Herman Melville died convinced that Moby-Dick was a failure. And most of the literary critics of his time agreed with him. As we curry the favor of contemporary critics and book reviewers, bristle at negative reviews or fawn over those who praise us, it would be a useful exercise to read those initial reviews of Moby-Dick. And what should strike us is how profoundly irrelevant and dated they now seem yet how relevant and contemporary Moby-Dick remains. Do we have the courage to try and produce great art, great culture that becomes more powerful in the future, something that might last, something that might increase in value? Do we really want to produce art and culture that twenty years from now will seem so dated, so small, so inconsequential, so "of the period?" The storage rooms of art museums are full of such works. Is that what we should teach our artists to aspire to, having their own corner of a crowded art museum storage room, happy to have been included in this or that museum's permanent collection?
It is the ambition to produce something that will transcend the moment in the face of its improbability that brings great culture, great art. Do we have the courage to die believing we have failed? Melville sacrificed his life for the service of producing a great work of art. And we are the beneficiaries of his sacrifice. Perhaps we have lost the ability to recognize great art and lost the nerve to preserve great culture because, ultimately, we have lost the nerve to risk failure. We have certainly not heeded Samuel Beckett’s advice: “Ever tried. Ever failed. No matter. Try again. Fail better.” Perhaps we no longer believe that producing great art, great culture is worth the sacrifice and the risk. And perhaps, even more terrifying, we no longer believe that great art, great culture actually exist. And so we become content with merely getting our bit of notoriety now while we can enjoy it. But Melville certainly was a believer in great art and he believed it was worth the risk, which might be why Christ haunts his novel at every turn, making Moby-Dick one of the most powerfully Christian novels ever written.
This should be of grave concern for those who claim to be a disciple of Christ, for whom the powers of this world and its seductions are to be resisted, not embraced. Let me suggest that neither “Christianity” nor “culture" per se make modern society uncomfortable. It is the self-sacrificial and uncompromising pursuit of greatness and quality in these practices, a life singularly devoted to them, which condemns the virtues of contemporary professional and personal life: compromise, mediocrity, and personal comfort that makes modern society uncomfortable. Be a Christian, but don't take it too seriously or your fellow church members might take you for a narrow-minded fundamentalist, legalist, or "liberal." (The stories of the saints we venerate share a common trait: they seem perpetually in conflict and tension with their contemporary Church.) Be an artist, but don't take it too seriously or your faculty colleagues will chide you for being arrogant, delusional, or not a "team player." (Do we really think that a Solzhenitsyn, a Mandelstam, a Melville could get tenure today in any English department?)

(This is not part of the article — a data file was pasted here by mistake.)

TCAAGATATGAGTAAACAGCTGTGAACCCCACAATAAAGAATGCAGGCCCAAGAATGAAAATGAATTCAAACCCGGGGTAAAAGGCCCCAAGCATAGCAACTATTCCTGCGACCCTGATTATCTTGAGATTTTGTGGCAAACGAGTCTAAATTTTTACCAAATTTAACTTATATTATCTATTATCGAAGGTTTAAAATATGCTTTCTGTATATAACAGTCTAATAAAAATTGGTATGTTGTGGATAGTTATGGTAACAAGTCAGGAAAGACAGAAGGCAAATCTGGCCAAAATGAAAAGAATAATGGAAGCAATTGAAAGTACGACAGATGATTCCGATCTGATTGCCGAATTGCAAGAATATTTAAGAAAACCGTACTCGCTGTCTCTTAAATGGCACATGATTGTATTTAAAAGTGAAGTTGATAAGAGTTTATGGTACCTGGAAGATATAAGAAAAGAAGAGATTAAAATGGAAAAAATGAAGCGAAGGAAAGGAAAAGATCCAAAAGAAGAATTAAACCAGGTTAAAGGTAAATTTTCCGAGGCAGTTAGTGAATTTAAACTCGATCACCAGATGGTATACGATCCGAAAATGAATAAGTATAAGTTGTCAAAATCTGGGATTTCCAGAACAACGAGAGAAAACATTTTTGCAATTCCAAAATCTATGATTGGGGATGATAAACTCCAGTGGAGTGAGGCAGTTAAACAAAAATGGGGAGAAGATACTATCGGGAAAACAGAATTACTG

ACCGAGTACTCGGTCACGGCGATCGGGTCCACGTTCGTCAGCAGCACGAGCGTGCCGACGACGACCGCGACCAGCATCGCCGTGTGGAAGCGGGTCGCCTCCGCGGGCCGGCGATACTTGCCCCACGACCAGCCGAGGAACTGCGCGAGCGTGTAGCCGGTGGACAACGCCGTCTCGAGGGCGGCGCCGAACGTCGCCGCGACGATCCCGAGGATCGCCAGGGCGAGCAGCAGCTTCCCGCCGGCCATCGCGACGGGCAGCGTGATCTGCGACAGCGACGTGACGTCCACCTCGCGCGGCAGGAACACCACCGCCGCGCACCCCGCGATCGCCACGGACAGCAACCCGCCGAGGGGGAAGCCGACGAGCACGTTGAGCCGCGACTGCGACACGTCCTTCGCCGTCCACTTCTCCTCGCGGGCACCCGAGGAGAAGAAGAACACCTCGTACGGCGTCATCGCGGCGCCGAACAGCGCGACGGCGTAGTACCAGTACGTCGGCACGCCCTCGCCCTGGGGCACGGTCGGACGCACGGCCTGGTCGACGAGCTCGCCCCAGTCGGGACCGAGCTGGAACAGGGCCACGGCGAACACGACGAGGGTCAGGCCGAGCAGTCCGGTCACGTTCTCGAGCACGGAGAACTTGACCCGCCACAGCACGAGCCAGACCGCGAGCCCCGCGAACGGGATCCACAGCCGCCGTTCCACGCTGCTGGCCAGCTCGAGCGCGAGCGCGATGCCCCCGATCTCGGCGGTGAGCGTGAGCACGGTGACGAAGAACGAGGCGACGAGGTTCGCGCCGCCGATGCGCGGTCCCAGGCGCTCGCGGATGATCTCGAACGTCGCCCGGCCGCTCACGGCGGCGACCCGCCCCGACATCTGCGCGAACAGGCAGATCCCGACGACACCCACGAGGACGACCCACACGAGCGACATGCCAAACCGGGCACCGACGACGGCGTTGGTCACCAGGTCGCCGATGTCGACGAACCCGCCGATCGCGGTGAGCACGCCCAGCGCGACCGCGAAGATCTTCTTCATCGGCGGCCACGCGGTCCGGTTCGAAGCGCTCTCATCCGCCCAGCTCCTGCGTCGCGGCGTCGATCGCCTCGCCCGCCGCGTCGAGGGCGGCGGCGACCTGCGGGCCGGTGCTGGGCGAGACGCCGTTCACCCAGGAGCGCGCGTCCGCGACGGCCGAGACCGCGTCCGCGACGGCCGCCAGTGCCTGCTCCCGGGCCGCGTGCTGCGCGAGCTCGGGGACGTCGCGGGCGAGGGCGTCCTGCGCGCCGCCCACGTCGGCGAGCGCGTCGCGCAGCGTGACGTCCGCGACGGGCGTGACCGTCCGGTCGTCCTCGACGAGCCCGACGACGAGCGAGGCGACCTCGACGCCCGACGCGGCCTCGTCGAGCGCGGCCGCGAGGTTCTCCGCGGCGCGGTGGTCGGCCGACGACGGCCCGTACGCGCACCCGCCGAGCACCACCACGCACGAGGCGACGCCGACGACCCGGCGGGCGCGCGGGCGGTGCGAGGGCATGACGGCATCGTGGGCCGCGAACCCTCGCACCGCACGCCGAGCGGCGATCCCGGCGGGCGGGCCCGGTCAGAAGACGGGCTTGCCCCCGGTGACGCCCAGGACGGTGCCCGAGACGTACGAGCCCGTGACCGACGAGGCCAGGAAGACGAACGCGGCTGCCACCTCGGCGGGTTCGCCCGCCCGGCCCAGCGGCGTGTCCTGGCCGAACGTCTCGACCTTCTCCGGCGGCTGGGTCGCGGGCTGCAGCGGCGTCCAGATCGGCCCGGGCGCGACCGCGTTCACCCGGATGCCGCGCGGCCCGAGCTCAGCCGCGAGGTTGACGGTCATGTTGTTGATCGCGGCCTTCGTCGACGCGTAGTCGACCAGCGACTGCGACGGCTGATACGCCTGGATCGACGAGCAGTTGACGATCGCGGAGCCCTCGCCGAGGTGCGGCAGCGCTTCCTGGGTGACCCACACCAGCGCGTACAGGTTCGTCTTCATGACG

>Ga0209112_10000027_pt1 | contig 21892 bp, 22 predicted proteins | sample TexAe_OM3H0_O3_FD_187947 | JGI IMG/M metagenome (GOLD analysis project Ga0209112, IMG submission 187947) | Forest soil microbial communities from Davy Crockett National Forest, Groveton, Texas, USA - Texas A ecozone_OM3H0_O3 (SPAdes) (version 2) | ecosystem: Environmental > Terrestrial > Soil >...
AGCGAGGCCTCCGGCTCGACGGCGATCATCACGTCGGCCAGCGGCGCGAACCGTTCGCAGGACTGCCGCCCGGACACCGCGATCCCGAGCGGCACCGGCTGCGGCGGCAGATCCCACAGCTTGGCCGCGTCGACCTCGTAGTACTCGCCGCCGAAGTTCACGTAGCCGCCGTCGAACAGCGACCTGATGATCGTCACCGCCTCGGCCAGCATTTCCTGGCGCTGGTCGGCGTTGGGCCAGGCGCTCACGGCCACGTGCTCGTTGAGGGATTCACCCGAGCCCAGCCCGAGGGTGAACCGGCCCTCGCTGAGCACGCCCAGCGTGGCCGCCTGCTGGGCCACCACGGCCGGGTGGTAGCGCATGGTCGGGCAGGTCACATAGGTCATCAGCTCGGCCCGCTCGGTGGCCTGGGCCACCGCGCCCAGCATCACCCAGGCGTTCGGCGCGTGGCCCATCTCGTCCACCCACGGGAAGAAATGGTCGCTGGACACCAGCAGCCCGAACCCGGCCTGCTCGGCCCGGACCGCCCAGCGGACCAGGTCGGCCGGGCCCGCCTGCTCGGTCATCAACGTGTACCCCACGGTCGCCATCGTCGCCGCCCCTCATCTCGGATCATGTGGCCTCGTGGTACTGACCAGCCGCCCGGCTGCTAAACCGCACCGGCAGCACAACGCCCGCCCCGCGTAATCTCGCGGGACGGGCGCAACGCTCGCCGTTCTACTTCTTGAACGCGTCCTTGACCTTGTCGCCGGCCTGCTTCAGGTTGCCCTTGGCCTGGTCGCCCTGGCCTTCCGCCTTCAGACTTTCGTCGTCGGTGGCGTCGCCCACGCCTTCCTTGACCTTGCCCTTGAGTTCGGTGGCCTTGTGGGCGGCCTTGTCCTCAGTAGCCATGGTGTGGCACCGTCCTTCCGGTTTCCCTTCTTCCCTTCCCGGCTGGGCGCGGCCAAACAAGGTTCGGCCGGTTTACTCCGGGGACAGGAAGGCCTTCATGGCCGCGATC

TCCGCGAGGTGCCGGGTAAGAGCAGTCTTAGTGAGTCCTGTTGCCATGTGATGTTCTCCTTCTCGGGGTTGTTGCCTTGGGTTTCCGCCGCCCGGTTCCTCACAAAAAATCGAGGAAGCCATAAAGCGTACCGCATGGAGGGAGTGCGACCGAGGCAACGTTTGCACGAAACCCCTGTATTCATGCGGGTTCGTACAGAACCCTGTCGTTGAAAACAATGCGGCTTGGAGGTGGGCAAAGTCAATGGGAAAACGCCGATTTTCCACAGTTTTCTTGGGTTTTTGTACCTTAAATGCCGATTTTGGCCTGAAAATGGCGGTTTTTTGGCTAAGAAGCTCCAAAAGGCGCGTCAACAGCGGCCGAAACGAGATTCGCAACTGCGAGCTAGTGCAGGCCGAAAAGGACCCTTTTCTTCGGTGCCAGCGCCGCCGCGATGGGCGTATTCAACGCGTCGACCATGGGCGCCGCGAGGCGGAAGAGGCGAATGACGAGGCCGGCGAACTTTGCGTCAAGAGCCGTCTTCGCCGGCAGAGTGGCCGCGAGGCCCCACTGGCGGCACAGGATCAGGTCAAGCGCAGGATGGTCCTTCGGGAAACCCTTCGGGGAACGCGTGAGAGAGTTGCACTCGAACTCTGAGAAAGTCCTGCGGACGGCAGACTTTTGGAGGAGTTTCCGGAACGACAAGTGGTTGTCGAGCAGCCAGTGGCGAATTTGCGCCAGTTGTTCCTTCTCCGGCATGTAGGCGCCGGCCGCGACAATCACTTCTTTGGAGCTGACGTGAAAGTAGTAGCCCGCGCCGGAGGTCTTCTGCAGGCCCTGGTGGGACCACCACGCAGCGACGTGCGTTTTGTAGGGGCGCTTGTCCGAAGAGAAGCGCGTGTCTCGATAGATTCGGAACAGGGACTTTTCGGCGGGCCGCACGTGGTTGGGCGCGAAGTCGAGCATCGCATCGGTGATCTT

Our Protestant heritage in North America has conditioned us to fear and thus condemn monasticism and asceticism as hopelessly unrealistic in the "real world." Yet such criticism reveals a failure of nerve. We use Luther's slogan, "simultaneously sanctified and sinner," in order to absolve us of the responsibility to be better than a mediocre Christian. Has our pathological fear of being accused of being an anti-intellectual fundamentalist and thus risk being denied a seat at the table of contemporary cultural discourse blinded us to the simple fact that if we take the Gospels seriously at all, we have to admit that we cannot have both Christ and the world? Are we now too sophisticated, too enlightened, too iconoclastic to believe in the myths of great art, great culture, even the possibility of a great life devoted to Christ? We're not humble. We're cowards.
Are we willing to risk our lives, our careers, our reputations within CIVA and outside in the secular world of culture, to be a great disciple of Christ? Are we willing to risk our lives to make great art and culture, even at the expense of our standing in our Christian and secular communities? Let CIVA be the only place in culture where our self-sacrificial devotion to Christ will be the engine that drives our self-sacrificial devotion to produce great art, great culture even if it puts us at odds with the Christian and cultural establishments, with our local churches, art departments, and the like. And it surely will.
Yet we will fail. And fail again. But let us fail here, at CIVA, together. For it is our failures that will be of more use to God than our self-serving “successes” and our self-defined attempts to “redeem culture,” which often amount to little more than professional opportunism. For as the Desert Fathers knew well enough, the greatest work of culture that we can produce, the greatest masterpiece we can make, is our own self as an icon of the living God.
Let me close with a story from the Sayings of the Desert Fathers.
Abba Lot went to see Abba Joseph and said to him, 'Abba as far as I can I say my little office, I fast a little, I pray and meditate, I live in peace and as far as I can, I purify my thoughts. What else can I do?' then the old man stood up and stretched his hands towards heaven. His fingers became like ten lamps of fire and he said to him, 'If you will, you can become all flame.'